19 December 2010


Home is the place where, if you have to go there, they have to take you in.” – Robert Frost



My family lived in a house far out in the country
on the banks of a small creek that cut deep through the red clay and glacial leavings

It left a cut bank
shallow caves

I would play there for hours
In my mind I go there still, lean back against the cool damp earth


When I was a young man my grandmother died, cancer throughout her body
She loved me
touched me

I did not stay to watch her die, but left
for anyplace
someplace unknown, known
only to me

My cheek against the soil, cool damp

The funeral was lovely, I'm told.

My grandfather lived on for twenty-two years without her
and never spoke to me again


He taught me how to pound a nail
saw a board
crack a walnut in my hand

held me against his chest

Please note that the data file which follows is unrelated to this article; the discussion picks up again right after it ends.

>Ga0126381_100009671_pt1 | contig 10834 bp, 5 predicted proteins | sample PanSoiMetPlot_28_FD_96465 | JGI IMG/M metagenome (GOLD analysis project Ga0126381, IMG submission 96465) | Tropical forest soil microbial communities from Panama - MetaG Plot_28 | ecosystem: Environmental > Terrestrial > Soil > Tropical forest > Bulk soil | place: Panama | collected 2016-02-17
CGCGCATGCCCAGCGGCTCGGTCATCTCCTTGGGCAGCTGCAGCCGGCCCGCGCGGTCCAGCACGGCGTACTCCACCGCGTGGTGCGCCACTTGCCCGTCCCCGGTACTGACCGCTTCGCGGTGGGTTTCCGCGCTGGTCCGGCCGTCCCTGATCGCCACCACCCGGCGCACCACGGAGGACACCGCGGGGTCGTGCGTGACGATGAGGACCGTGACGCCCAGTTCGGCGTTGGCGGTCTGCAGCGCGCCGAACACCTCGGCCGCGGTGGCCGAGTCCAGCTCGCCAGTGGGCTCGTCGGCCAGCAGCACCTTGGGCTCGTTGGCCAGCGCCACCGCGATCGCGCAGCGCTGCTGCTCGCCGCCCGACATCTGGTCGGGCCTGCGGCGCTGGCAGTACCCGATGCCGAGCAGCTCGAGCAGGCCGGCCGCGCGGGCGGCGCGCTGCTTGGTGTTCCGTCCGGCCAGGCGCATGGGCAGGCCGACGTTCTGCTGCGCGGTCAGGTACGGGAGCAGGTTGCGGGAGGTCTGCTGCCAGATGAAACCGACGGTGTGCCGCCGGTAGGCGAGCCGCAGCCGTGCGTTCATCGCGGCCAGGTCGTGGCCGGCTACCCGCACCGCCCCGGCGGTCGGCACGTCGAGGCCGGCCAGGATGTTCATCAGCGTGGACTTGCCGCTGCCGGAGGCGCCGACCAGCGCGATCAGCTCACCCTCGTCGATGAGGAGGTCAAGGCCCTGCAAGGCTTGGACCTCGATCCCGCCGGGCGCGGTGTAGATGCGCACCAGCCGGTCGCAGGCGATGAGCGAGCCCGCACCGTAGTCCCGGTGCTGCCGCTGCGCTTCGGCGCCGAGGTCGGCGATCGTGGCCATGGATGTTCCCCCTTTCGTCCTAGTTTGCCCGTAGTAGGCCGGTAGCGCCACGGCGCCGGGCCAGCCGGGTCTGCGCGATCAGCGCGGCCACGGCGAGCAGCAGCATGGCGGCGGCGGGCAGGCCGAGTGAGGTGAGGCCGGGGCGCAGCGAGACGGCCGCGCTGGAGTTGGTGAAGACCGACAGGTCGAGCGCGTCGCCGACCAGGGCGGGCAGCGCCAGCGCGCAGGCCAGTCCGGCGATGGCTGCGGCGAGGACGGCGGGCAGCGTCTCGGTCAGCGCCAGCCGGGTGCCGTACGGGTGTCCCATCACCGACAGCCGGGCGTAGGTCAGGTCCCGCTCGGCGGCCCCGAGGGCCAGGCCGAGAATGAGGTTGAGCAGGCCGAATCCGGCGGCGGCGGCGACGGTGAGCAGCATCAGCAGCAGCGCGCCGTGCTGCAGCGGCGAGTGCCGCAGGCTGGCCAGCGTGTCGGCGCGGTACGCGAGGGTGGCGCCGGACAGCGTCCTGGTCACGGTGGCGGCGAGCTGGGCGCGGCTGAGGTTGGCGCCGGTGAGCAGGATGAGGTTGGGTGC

I lean my back against the roots around my arm against my shoulder
I can feel the tattered beaten flannel
hard whisky cigarette breath

I push back until I cannot feel the tears
no longer feel the hope
only my hollow chest
beating heart

I would like not to go there anymore ever again
who else would I talk to?
where else
can I go?


12 December 2010

Driving in Winter

I was driving a few weeks ago, on my regular route, when I learned about ice and snow on the Columbia Plateau. The weather was poor, at best; there had been fourteen inches of snow the previous day, then the sun came out to warm us all and give us the benefit of heightened molecular vibrations. Primitive cultures often worshiped the sun, but they also knew that she was not a purely creative goddess. We see that in the spring frenzy, the fighting stallion, the love bug and the cicada, the star fire and the gold that possesses more that just the soul of a heat-crazed sourdough, years gone in the brown desert hills. In this little town we saw it in the little runnels of water pushing everywhere, loading the snow with a massive inertia. In the night, the great sun goddess left to return to her usual haunts on the gulf coast, warming the mouth of Laurel Canyon, her temple at Teotihuacan, her fervent sycophants in Côte D'Ivoire. The land north of the forty-fifth parallel is only hers in summer. This time of year she comes to stir up mischief.

And mischief there was.